dcsimg
 
Advertiser Disclosure: Many of the savings offers appearing on this site are from advertisers from which this website receives compensation for being listed here. This compensation may impact how and where products appear on this site (including, for example, the order in which they appear). These offers do not represent all deposit accounts available.

Political fallout puts the Fed in the spotlight

November 23, 2010

By Barbara Marquand | Money Rates Columnist

Until the economic meltdown, the last time most Americans thought much about the workings of the Federal Reserve system was back in college when they took Macroeconomics 101.

Fed policy, after all, isn't sexy, not even to lawmakers.

"Monetary policy has always been considered boring on Capitol Hill, something left to remote policy wonks far away from the din of presidential or congressional politics," U.S. Rep. Ron Paul of Texas writes on his website's "Texas Straight Talk" blog.

Not anymore, though, unless you consider the likes of Sarah Palin a policy wonk. Palin is among a growing list of high-profile critics, which include Paul and U.S. Rep. Mike Pence of Indiana. With the Republican victories Nov. 2, and the Fed's announcement Nov. 3 that it would purchase $600 billion in U.S. Treasury securities to spur the economy, the Fed is under an intensifying spotlight.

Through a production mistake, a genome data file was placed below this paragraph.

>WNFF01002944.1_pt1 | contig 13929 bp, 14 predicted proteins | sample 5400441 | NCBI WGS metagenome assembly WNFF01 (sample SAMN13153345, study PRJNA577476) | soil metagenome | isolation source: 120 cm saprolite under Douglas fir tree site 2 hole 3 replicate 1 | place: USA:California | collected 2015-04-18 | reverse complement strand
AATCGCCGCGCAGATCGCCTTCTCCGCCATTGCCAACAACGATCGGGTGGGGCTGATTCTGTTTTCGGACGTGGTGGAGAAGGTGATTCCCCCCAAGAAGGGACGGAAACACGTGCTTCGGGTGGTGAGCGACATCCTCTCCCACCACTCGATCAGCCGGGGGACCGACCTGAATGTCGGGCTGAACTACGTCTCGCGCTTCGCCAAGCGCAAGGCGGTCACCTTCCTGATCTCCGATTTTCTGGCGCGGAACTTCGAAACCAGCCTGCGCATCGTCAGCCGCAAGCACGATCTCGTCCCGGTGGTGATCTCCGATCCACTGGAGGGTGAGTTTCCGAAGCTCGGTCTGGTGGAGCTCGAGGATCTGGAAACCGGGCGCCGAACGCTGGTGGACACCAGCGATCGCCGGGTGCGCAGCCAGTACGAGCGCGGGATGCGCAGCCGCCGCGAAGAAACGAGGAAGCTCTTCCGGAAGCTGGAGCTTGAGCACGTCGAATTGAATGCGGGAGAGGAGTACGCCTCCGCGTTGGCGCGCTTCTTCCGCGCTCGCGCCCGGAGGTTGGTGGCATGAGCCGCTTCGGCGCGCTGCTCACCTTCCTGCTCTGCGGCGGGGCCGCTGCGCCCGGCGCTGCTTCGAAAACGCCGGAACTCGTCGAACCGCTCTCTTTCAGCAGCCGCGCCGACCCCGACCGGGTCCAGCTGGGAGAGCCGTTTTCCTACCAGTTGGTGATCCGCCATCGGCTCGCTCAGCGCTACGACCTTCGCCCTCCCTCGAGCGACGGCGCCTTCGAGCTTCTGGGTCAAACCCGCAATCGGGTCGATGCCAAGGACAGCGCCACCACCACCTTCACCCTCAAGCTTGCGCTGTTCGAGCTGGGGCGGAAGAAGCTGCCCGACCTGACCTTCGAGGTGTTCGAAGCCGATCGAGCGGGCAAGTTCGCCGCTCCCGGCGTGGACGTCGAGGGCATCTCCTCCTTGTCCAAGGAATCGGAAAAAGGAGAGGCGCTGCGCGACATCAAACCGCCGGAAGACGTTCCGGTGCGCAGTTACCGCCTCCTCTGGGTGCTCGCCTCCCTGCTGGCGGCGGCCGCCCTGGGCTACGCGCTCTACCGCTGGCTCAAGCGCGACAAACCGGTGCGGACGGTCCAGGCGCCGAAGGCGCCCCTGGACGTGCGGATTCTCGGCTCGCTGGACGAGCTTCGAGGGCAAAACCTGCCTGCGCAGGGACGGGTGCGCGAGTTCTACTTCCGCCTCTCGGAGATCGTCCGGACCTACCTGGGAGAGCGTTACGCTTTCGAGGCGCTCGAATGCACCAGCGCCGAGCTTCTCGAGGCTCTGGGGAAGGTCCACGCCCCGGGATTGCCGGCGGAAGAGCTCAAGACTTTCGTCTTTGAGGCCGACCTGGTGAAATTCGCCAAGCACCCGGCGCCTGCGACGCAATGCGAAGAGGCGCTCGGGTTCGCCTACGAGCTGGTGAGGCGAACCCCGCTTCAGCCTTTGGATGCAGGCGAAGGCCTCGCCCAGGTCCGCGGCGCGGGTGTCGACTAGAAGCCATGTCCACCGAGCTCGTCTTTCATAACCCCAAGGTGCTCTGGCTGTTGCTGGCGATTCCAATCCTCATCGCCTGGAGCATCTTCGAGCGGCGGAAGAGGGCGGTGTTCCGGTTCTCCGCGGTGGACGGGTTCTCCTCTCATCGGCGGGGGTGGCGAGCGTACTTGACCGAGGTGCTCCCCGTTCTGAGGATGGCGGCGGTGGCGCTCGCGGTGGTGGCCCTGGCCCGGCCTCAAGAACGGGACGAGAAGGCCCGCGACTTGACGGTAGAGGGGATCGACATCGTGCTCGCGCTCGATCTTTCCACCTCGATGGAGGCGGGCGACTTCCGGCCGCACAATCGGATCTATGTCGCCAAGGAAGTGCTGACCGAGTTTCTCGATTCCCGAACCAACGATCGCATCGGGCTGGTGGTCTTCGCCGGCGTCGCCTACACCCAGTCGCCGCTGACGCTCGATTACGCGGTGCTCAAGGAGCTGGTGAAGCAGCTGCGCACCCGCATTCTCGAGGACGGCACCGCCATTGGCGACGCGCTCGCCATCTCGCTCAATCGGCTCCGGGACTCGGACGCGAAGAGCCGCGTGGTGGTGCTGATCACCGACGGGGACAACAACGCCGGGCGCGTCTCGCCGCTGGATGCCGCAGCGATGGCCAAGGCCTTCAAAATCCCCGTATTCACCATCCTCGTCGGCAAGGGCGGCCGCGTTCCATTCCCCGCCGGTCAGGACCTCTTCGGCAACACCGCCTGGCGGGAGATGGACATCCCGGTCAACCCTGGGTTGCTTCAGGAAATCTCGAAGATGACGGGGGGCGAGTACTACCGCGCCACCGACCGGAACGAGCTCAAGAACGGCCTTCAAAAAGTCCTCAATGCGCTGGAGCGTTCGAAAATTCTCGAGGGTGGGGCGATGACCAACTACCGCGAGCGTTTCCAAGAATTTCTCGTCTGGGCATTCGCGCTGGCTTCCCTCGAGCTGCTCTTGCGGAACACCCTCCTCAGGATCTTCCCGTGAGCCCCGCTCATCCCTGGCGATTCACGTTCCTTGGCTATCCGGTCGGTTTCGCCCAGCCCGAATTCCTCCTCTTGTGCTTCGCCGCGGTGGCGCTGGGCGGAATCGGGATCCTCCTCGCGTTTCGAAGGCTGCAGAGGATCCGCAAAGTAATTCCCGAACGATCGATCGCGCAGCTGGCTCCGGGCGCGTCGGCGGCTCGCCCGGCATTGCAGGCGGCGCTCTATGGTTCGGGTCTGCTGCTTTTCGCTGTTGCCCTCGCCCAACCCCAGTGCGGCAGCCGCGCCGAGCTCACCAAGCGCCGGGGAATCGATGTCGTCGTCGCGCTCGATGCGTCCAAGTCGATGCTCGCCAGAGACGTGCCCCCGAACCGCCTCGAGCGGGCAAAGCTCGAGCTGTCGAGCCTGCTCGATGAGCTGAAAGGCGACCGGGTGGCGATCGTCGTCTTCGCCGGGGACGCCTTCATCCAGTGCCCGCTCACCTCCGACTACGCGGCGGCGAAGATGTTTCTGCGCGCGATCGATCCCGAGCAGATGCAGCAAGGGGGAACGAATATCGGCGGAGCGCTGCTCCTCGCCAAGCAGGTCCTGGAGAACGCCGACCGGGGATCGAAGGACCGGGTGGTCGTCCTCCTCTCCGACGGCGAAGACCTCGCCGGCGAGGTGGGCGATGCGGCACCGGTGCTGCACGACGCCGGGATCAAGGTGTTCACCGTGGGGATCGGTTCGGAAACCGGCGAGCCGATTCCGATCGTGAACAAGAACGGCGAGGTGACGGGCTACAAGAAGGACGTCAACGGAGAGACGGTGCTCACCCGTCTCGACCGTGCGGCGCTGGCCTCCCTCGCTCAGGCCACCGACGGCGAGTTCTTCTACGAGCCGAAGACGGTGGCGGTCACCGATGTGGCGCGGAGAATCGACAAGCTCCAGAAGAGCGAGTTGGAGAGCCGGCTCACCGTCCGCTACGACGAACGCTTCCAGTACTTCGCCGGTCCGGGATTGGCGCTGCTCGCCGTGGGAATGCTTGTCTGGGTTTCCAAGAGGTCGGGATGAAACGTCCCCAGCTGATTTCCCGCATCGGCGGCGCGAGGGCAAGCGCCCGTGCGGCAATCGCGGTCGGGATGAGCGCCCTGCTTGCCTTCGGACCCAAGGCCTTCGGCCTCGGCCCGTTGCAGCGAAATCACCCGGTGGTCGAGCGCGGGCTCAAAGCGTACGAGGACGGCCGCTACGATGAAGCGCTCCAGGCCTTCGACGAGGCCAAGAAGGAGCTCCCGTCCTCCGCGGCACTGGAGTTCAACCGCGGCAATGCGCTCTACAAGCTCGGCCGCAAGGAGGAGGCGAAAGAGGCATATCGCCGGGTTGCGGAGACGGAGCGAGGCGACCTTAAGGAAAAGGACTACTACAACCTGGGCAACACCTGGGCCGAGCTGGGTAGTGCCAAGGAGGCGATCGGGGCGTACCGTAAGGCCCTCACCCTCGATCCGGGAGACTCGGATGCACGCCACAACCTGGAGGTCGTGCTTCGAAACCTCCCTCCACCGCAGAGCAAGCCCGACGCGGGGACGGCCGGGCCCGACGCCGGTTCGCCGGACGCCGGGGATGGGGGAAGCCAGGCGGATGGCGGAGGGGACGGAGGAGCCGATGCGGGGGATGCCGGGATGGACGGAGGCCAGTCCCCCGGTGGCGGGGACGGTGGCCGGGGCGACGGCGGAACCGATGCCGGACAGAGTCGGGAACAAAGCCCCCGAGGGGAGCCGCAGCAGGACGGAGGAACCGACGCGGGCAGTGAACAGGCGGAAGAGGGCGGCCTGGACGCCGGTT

Attack on the Fed

Paul, who wants to do away with the Fed, is set to be the chairman of the House Subcommittee on Domestic Monetary Policy.

"While it is gratifying to see so many formerly uninterested politicians, economists, talk show hosts, and pundits suddenly rally to attack the Fed, one can only wonder whether they truly understand that central banking is inherently incompatible with our Constitution and a free market economy," he writes.

Pence, meanwhile, chairman of the House Republican Conference, introduced legislation to limit the Fed's power to price stability and protecting the dollar and end its mandate to promote employment.

Thomas Hoenig, the Fed's lone dissenter on recent monetary policy, recently accepted an invitation to speak to House Republicans in December. In the last seven meetings of the Federal Open Market Committee, Hoenig, president of the Federal Reserve Bank of Kansas City, has voted against the committee's majority opinion to keep the federal funds rate near zero.

What does the political fallout mean for mortgage rates and the interest rates you earn on certificates of deposit, money market accounts and savings accounts? Whether fiery debate will bring about changes that affect your wallet remains to be seen. One thing is sure, though, the Fed will continue to be center stage in coming months.

Your responses to ‘Political fallout puts the Fed in the spotlight’

Showing 0 comments | Add your comment
Add your comment
(required)
(will not be published, required)